“I want my dream house on the beach.”
“I want to go fishing every day. Can I do that?”
“I don’t like cloudy days. Are there clouds there?”
“No bugs…no snakes…no mosquitoes!”
“I need superior medical care that is free or very cheap.”
“We want a view of the ocean.”
“We need to live like a king for “X” dollars per month”, (“X” is always a small number.)
“I want to live like the locals. Will I need to learn to speak Spanish?”
“Will I be able to watch all my sports programs…in English?”
These are but a few of the questions and imperatives that have come my way over the past year or so. There is nothing wrong with seeking what you want but one of the primary attributes that will permit one to change cultures and make a successful move to a different country is one’s ability to compromise and compromise often.
There are some things, of course, upon which one will not and should not compromise. Only you know what those things are but the more open you can be to change and the more you are able to compromise, the more likely you will be to succeed in your international transition.
The truth is that there is no perfect place to live. In fact, as we all know, perfection does not exist in our daily lives. We all choose to compromise every day in all that we do; in our relationships with our significant others, in our choice of meals, our homes, our friends, our entertainment, the way that we choose to earn a living…none of those things are perfect. We have chosen to accept them because the good far outweighs the bad.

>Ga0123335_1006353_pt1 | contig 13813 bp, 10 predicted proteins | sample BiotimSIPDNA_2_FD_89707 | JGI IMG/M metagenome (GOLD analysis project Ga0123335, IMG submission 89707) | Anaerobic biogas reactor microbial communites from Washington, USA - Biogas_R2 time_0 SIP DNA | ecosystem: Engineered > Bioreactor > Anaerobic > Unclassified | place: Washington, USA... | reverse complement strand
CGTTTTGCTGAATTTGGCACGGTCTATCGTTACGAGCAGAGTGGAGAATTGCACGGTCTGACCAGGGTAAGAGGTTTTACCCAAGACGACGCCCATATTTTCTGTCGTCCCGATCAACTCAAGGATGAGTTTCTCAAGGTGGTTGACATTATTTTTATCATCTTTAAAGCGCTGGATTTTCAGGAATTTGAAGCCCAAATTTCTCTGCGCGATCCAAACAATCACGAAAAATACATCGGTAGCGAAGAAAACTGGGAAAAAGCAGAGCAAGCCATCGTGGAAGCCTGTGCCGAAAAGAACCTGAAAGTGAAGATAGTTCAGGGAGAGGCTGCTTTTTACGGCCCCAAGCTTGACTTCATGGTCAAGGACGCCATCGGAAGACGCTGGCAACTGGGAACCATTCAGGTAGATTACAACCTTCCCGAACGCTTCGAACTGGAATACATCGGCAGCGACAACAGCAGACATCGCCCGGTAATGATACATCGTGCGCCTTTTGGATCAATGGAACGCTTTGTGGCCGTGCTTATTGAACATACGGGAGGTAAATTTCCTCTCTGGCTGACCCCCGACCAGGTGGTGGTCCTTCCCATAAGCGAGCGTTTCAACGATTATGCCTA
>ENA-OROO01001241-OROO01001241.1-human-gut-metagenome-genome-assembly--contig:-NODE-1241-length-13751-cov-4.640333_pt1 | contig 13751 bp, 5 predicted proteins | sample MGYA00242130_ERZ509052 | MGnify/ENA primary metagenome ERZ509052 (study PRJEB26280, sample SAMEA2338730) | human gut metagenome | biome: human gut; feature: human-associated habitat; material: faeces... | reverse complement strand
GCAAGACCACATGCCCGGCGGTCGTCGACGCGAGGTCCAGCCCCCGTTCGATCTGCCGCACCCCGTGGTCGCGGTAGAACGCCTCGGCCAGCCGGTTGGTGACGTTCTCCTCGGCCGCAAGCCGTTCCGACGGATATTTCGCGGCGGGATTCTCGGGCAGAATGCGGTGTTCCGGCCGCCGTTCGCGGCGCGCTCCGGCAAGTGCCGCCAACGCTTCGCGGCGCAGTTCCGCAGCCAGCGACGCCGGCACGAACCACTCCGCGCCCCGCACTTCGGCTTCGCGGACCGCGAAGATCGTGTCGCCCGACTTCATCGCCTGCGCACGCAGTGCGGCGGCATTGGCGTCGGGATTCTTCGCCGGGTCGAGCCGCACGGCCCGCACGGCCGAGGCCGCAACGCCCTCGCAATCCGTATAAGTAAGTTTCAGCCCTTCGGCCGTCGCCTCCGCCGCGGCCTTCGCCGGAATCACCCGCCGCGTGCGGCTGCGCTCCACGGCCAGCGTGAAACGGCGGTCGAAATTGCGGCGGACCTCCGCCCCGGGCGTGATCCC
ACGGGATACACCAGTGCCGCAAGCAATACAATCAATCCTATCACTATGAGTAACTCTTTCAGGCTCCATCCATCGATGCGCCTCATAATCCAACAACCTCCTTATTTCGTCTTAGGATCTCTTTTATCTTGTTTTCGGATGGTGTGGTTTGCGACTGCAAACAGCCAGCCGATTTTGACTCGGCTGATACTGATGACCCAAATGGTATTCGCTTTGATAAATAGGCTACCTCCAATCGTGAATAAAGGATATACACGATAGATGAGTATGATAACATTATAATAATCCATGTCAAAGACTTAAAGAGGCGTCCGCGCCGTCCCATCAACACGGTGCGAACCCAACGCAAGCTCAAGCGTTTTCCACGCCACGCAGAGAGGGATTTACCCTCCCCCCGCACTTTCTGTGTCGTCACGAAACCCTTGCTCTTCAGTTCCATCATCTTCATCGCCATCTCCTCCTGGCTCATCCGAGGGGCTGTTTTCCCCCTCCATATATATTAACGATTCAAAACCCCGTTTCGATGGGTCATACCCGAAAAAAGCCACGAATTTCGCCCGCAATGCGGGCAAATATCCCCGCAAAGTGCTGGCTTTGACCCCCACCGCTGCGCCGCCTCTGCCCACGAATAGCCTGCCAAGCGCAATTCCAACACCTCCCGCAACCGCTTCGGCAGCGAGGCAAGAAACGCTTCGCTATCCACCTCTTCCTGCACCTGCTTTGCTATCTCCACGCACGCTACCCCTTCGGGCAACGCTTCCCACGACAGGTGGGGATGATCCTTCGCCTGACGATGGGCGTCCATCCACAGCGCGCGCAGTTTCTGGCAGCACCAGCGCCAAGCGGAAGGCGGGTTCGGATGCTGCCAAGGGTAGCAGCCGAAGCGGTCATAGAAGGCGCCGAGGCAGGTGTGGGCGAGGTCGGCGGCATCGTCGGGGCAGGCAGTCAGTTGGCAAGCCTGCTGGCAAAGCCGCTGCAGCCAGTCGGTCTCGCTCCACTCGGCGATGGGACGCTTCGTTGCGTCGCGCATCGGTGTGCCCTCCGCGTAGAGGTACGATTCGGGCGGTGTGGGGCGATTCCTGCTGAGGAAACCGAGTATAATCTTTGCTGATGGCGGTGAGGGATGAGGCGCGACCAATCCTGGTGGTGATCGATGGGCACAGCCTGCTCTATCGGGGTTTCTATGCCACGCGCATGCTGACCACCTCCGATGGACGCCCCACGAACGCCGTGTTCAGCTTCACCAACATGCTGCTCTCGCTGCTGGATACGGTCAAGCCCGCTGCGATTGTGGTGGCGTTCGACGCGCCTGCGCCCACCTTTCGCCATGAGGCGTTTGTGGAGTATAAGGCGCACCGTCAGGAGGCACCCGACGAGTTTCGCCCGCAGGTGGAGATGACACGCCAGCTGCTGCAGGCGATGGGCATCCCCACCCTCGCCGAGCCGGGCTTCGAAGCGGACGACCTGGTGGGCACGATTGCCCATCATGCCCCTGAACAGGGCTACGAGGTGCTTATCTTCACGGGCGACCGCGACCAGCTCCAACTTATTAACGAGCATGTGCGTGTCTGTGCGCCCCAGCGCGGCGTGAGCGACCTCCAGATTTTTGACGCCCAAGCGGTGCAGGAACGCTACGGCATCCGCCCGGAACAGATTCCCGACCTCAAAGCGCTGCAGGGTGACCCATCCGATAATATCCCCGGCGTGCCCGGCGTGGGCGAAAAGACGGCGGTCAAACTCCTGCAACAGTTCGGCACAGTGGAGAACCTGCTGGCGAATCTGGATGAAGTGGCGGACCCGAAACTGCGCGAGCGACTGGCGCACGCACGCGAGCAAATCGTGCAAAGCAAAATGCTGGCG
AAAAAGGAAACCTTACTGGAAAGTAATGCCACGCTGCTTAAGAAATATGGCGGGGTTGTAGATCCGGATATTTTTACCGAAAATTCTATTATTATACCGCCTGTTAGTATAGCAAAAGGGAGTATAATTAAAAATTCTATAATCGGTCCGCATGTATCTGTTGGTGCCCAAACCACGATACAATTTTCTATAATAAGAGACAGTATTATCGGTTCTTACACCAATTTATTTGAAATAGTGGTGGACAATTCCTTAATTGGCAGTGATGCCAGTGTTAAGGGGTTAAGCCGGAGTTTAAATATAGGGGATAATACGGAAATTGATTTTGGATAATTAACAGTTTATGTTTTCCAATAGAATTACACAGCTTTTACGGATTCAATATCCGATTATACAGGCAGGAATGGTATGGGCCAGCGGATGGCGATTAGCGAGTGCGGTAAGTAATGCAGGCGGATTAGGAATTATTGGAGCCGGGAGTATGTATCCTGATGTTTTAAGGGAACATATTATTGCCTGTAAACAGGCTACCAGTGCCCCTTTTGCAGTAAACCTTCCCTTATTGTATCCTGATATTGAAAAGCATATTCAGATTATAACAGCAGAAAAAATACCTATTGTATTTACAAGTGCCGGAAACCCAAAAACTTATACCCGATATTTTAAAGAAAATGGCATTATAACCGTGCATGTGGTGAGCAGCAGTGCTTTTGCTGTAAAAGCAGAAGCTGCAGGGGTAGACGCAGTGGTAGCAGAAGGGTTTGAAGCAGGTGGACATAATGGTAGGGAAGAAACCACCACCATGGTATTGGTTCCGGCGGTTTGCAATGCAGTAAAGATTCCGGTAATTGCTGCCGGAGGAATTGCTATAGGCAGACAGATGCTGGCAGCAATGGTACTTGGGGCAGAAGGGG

None of this is new information and is something we can all readily acknowledge. But when we plant the “retirement seed” and it begins to grow in our minds, sometimes what unintentionally begins to grow is an image where life will be perfect and all of our worries and problems will be non-existent. Our retirement place will be wonderful, beautiful with an incredibly low cost of living, the best possible health care throughout the land, a nearly non-existent crime rate, perfect weather, great infrastructure, stunning entertainment, etc., etc.
Our intellect knows better but the image grows nevertheless, and takes root. Sometimes, we even fertilize and nurture this retirement seed by absorbing only the positive reports of the prospective retirement place. The negatives are not given nearly as much weight. That is human nature and we are all guilty of that.
So as your retirement seed begins to grow, be sure to maintain an ample supply of optimism to nurture your dream along with an equal amount of compromise.
A successful expat will have plenty of both along with a fun-loving and adventurous spirit. We have no regrets and have readily accepted the compromises of our expat life here in Ecuador in exchange for a great life.